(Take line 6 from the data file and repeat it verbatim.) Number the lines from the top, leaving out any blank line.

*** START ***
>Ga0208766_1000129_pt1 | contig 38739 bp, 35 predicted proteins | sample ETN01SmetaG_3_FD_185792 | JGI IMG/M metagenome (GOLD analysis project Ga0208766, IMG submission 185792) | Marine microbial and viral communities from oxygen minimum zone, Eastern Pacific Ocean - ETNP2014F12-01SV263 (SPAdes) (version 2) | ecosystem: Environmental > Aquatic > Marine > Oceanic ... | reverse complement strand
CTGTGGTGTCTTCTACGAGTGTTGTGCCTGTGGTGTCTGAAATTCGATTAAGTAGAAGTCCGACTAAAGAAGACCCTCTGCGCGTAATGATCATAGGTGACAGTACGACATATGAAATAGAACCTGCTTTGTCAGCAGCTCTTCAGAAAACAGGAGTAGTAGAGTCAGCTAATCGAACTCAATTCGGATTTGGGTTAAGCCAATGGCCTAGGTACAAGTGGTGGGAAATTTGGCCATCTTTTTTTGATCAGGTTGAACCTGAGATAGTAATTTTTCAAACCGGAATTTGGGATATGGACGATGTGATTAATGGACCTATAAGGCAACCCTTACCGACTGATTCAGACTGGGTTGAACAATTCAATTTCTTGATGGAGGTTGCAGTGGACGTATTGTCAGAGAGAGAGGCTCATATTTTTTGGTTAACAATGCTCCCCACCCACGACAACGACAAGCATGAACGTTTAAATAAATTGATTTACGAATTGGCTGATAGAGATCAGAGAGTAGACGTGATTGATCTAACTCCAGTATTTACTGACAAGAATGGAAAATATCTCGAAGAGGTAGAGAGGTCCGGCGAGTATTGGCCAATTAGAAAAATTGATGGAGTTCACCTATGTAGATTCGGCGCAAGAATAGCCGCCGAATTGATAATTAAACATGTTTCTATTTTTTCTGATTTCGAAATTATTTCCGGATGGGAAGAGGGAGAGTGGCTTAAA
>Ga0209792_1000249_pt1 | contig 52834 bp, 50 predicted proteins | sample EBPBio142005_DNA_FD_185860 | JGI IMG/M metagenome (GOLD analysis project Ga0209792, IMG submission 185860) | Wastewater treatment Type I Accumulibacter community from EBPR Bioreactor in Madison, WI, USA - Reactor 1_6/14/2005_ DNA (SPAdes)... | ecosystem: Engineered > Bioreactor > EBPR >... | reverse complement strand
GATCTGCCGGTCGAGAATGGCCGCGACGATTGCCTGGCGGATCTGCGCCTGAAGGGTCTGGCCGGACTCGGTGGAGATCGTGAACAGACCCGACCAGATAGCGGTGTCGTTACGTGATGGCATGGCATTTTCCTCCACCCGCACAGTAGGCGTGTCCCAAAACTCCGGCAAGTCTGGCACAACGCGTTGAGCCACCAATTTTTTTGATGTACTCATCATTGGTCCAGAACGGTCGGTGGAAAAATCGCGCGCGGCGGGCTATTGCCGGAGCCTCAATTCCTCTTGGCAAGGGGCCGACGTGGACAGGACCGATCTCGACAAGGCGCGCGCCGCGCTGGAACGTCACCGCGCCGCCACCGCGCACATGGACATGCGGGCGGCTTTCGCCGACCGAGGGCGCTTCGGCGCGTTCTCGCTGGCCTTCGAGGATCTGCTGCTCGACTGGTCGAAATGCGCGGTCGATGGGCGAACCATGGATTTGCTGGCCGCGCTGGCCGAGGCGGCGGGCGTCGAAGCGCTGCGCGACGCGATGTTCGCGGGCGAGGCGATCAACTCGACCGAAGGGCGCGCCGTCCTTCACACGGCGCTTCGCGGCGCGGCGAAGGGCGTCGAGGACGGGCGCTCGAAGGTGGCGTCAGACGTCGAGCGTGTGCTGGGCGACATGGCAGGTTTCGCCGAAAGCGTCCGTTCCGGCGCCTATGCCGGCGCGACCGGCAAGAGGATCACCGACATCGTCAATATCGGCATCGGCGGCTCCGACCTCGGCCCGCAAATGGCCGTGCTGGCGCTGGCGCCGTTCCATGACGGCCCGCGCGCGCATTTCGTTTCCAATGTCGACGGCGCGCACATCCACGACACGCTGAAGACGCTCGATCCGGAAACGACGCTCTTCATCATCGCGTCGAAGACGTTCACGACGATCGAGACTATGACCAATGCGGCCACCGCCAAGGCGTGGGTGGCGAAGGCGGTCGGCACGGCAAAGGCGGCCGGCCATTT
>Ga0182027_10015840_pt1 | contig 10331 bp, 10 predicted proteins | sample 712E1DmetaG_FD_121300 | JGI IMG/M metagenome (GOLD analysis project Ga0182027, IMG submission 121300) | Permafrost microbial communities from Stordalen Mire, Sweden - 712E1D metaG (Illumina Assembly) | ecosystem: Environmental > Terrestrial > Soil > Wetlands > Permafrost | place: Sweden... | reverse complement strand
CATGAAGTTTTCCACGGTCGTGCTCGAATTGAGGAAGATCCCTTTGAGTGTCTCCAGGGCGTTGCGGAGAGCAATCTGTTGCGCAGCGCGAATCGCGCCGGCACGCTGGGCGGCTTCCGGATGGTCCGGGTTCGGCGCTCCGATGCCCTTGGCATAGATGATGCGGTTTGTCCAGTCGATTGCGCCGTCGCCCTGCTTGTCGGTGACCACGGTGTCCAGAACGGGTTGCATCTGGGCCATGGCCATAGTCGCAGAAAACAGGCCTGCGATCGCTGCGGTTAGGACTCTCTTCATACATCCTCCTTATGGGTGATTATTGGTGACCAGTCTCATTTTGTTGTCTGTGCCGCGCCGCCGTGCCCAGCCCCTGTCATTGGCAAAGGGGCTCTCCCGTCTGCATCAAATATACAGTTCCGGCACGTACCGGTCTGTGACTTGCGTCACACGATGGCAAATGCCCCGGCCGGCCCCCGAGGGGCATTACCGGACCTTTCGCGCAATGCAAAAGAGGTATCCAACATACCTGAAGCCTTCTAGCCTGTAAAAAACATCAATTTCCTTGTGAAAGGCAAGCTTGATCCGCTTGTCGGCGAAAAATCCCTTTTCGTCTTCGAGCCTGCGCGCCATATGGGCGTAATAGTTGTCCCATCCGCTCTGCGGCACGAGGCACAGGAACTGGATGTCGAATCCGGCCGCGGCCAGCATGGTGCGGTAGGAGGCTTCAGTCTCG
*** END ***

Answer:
CATGAAGTTTTCCACGGTCGTGCTCGAATTGAGGAAGATCCCTTTGAGTGTCTCCAGGGCGTTGCGGAGAGCAATCTGTTGCGCAGCGCGAATCGCGCCGGCACGCTGGGCGGCTTCCGGATGGTCCGGGTTCGGCGCTCCGATGCCCTTGGCATAGATGATGCGGTTTGTCCAGTCGATTGCGCCGTCGCCCTGCTTGTCGGTGACCACGGTGTCCAGAACGGGTTGCATCTGGGCCATGGCCATAGTCGCAGAAAACAGGCCTGCGATCGCTGCGGTTAGGACTCTCTTCATACATCCTCCTTATGGGTGATTATTGGTGACCAGTCTCATTTTGTTGTCTGTGCCGCGCCGCCGTGCCCAGCCCCTGTCATTGGCAAAGGGGCTCTCCCGTCTGCATCAAATATACAGTTCCGGCACGTACCGGTCTGTGACTTGCGTCACACGATGGCAAATGCCCCGGCCGGCCCCCGAGGGGCATTACCGGACCTTTCGCGCAATGCAAAAGAGGTATCCAACATACCTGAAGCCTTCTAGCCTGTAAAAAACATCAATTTCCTTGTGAAAGGCAAGCTTGATCCGCTTGTCGGCGAAAAATCCCTTTTCGTCTTCGAGCCTGCGCGCCATATGGGCGTAATAGTTGTCCCATCCGCTCTGCGGCACGAGGCACAGGAACTGGATGTCGAATCCGGCCGCGGCCAGCATGGTGCGGTAGGAGGCTTCAGTCTCG